“March madness” usually means basketball. But a different form strikes Congress every year. This month, like every March, Alaskans were among the thousands of constituents who flood Capitol Hill, aiming to persuade their members of Congress to vote for a bill, take up a cause, or just hear them out.
The group in orange scarves? That’s YWCA. Red and white scarves? The Diabetes Association. If you see lab coats, that can be osteopaths or pharmacists. But on one recent day at the Capitol, it was medical students wearing the white coats as the lobbied for a bill to provide services to the homeless.
“We wanted to look official,” one of them said. “We went to see Rep. Jamie Raskin of Maryland, the 8th District. That’s because he’s my actual rep. ”
And that’s the idea of the Hill visit: you come to Washington for a convention or conference. Then you go to the Capitol and reach out to your own representative and senators. (March is high season for it, maybe because a lot of conferences are timed to coincide with the cherry blossoms.)
A cynic would say politicians only grant access to donors or lobbyists. Pay to play – that’s the conventional wisdom. But Kerry Howard of Juneau couldn’t believe her luck. She was in a basement cafeteria at one of the House office buildings. It was early afternoon, and she had completed the Alaska trifecta, in just half a day.
“We’ve already had lunch and met with all three of our offices,” Howard said. “All three of them!”
Howard came to advocate for Parkinson’s research. She was with Rocky Plotnick and Plotnick’s husband, Mike Singsaas, of Anchorage.
“So we saw Sen. Murkowski, Sen. Sullivan and Congressman Young’s staffer,” Plotnick marveled.
Neither Howard nor Plotnick are Republican campaign donors. In fact, Plotnick has contributed to candidates running against Murkowski, Sullivan and Young. When the battle is Parkinson’s disease, she said none of that matters. Plotnick feels like she had great access.
“It’s not like there’s the bad guys or the good guys on this. It’s a very nonpartisan universal issue,” Plotnick said.
A key point of their visits is to personalize Parkinson’s disease to the congressional delegation.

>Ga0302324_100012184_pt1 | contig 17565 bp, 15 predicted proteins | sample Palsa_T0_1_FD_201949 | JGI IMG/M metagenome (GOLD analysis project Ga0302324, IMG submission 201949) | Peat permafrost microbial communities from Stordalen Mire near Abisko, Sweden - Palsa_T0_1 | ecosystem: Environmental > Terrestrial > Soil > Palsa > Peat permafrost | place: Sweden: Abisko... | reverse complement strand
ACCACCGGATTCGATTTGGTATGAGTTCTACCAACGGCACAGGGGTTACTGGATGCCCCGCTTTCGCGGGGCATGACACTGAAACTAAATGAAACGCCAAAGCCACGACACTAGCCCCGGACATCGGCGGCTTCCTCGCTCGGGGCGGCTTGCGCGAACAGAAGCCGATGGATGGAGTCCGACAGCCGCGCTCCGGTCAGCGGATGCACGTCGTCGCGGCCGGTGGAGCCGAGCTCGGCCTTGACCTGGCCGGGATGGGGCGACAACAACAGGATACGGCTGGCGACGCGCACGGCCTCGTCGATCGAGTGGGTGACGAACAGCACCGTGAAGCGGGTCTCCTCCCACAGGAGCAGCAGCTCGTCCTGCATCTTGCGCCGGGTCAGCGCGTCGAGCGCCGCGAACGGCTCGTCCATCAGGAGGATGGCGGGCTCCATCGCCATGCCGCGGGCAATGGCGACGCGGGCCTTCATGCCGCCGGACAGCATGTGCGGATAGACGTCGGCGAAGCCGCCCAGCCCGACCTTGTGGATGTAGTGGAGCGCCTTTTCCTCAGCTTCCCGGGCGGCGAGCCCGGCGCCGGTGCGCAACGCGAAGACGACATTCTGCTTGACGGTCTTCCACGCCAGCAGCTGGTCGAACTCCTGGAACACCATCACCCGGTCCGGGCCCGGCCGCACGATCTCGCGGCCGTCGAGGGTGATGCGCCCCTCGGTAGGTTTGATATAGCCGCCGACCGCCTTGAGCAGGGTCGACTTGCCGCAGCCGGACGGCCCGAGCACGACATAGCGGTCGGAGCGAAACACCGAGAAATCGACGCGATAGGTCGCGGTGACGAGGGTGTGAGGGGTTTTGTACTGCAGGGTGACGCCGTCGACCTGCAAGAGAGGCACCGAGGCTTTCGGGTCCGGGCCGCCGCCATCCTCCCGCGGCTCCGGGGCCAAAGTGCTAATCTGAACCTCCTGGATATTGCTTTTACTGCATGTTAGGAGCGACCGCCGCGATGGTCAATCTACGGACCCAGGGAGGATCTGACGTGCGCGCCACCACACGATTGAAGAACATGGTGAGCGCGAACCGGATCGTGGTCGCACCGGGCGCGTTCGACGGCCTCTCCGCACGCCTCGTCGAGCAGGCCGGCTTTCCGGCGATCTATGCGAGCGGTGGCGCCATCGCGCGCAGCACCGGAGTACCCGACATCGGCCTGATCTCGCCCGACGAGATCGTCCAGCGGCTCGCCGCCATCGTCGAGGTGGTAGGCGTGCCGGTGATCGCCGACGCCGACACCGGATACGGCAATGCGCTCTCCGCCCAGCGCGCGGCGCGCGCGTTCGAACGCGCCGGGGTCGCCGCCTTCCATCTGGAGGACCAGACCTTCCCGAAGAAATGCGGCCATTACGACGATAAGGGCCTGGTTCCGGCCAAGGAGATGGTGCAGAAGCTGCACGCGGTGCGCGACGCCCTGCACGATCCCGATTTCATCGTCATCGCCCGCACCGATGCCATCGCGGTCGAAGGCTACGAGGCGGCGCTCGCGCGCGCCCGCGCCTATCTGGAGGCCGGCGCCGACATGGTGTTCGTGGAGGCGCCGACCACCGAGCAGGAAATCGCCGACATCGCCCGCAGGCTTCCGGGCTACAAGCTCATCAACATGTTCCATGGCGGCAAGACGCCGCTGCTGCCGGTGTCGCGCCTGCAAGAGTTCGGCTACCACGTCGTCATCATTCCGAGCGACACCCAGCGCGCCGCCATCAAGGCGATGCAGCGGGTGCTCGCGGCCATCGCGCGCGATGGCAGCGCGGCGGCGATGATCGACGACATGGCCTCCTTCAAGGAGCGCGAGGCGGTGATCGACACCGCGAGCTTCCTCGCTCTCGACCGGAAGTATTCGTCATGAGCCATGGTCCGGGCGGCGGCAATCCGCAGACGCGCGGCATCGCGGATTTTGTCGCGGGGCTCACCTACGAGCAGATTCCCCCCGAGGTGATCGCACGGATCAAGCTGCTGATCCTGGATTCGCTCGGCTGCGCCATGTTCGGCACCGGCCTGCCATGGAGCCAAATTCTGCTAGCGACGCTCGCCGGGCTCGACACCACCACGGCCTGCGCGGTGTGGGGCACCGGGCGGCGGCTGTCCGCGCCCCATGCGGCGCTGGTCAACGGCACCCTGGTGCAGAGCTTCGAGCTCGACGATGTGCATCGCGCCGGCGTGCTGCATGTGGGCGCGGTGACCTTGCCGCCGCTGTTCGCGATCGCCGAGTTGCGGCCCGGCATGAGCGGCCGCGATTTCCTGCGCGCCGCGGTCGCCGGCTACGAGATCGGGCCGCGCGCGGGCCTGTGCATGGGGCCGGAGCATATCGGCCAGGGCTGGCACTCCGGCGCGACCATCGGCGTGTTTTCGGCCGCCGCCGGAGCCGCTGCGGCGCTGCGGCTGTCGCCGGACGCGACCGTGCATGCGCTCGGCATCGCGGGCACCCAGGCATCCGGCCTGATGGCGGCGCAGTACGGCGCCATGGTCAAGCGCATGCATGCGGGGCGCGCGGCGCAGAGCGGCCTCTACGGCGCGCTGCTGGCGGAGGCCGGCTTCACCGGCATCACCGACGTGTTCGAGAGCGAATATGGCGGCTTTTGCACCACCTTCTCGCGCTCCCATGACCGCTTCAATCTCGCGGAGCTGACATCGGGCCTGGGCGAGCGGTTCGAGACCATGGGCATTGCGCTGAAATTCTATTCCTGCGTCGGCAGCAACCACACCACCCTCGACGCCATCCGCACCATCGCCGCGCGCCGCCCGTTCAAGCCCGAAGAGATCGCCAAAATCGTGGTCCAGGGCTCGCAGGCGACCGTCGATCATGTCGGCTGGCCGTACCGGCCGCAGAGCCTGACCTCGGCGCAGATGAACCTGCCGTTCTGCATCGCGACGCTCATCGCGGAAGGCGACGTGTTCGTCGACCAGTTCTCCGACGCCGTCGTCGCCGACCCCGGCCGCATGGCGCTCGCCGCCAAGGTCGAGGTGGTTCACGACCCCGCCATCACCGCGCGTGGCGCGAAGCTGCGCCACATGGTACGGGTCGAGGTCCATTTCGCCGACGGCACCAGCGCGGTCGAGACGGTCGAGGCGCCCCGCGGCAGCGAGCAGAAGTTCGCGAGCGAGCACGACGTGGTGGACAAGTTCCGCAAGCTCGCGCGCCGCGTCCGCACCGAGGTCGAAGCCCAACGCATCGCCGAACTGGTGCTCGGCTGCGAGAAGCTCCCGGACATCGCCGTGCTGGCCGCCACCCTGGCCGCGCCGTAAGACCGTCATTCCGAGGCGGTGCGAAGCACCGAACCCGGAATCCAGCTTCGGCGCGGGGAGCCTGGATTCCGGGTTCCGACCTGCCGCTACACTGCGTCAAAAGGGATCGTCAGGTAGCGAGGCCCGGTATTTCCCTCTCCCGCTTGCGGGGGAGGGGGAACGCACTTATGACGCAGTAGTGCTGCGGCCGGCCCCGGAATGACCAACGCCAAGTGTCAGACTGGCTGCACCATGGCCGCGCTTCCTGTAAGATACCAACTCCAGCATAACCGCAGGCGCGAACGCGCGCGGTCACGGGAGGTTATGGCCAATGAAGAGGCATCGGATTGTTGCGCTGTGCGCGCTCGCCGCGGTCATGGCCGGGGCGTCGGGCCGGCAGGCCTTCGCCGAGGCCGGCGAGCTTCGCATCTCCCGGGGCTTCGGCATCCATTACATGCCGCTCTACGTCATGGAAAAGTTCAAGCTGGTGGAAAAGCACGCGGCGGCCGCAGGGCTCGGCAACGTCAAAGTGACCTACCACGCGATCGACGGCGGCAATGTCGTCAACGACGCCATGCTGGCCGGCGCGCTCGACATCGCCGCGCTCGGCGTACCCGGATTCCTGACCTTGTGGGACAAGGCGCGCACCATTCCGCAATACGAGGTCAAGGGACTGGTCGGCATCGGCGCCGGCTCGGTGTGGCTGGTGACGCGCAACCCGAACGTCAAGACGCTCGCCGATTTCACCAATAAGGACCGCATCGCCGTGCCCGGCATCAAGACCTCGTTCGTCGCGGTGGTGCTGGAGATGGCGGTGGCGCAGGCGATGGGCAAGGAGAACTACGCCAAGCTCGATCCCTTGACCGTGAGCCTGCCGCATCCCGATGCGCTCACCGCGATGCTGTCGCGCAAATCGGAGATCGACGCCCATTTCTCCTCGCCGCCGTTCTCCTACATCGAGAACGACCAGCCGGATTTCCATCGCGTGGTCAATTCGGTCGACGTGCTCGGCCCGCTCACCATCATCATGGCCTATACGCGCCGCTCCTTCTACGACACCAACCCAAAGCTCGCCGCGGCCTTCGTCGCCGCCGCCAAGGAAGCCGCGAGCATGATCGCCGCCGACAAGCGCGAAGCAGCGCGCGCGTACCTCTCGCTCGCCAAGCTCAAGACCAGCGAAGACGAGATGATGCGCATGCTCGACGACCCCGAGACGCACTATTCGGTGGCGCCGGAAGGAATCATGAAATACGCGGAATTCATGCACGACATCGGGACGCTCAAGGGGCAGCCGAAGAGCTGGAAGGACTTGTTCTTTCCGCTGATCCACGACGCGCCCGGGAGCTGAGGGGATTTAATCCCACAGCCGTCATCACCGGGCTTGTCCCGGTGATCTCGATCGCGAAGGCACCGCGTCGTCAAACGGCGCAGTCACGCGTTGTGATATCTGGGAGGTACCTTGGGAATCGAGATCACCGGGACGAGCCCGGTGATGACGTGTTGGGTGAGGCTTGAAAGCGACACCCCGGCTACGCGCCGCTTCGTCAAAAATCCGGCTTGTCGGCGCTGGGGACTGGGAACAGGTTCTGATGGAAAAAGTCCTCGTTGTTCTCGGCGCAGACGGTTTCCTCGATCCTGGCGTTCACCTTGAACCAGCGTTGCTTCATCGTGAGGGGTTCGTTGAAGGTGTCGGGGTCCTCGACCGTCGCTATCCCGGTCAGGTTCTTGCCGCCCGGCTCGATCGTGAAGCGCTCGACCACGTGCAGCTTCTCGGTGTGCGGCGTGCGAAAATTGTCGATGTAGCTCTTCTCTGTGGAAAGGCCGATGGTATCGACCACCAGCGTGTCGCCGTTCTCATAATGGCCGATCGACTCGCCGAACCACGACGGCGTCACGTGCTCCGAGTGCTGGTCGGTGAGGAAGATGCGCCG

“Well, it’s to give a face to the disease and to let them know they do have constituents who love Alaska and want to stay in Alaska, in spite of this challenge,” Howard said.
Howard was diagnosed two years ago. Singsaas has had Parkinson’s for more than a decade.
That’s just the kind of thing a constituent visit can do – put a face on an issue. University of
Maryland political scientist Kris Miler wrote a book about what House members and their staff picture when they think about the people they represent.
“You know, who comes to mind more readily and how does that then shape what they say on the floor, what they do in terms of bill sponsorship and voting and so forth,” Miler said.
What she found is that, yes, phone calls, letters and certainly office visits make a lasting impression.
“The kind of subgroups of constituents that come to mind more quickly do tend to be those that make themselves known through contact,” Miler said.
Whether a Hill visit can change a lawmaker’s position, that’s beyond the scope of her book. But sometimes, a Hill visit will change a senator’s priorities.
“So many of you know, when you meet with constituents and you hear from them and you see these issues, that it can have a huge impact on you, and I’m seeing that,” Sen. Dan Sullivan told the Alaska Legislature in his 2016 annual address.
Sullivan credits a Hill visit for opening his eyes were opened to the opioid crisis. Eight women from Juneau traveled to Washington for an anti-addiction rally in 2015 and called on his office.
“It was probably the most impactful meeting I’ve had as a U.S. senator,” Sullivan said the next year.
By the end of their visit, Sullivan has said there wasn’t a dry eye in the room. He heeded their call to support the Comprehensive Addiction and Recovery Act, and they inspired him to hold a “wellness summit” in Palmer two years ago. The opioid crisis remains one of his top domestic issues.
Sullivan tries to meet with every Alaskan who makes the trip to D.C. But so many arrive in March that he’s started holding constituent coffees, to meet with several Alaska interests at once.
Alaska PTA President Candy Jo Bracken arrived at one when the doors opened at 8:15.
Bracken was one of 700 PTA representatives on the Hill that day, from all states. Hundreds of postal workers were also making their hill visits at the same time. Bracken said it’s an annual convergence, the PTA and the letter carriers.
“Yeah, we end up staying at the same hotel. Every year,” Bracken said.
While she waited for Sen. Sullivan to arrive at the morning meeting, she had time to discuss her main issue, school safety, with his chief of staff, Larry Burton. Other members of Sullivan’s staff saturated the room. When Sullivan arrived, he talked to each Alaskan while aides took notes. It was a Kodak moment for representative democracy.
Alaskans are few in number and may have better access than most Americans. But don’t be too quick to throw out the conventional cynicism about Capitol Hill in general.
A pair of graduate students conducted a field experiment in 2013 to test whether money buys access. They found that when people seeking appointments are identified as “active political donors” they are three times more likely to get a meeting with their Congress member or a senior staffer, compared to those identified as “concerned constituents.”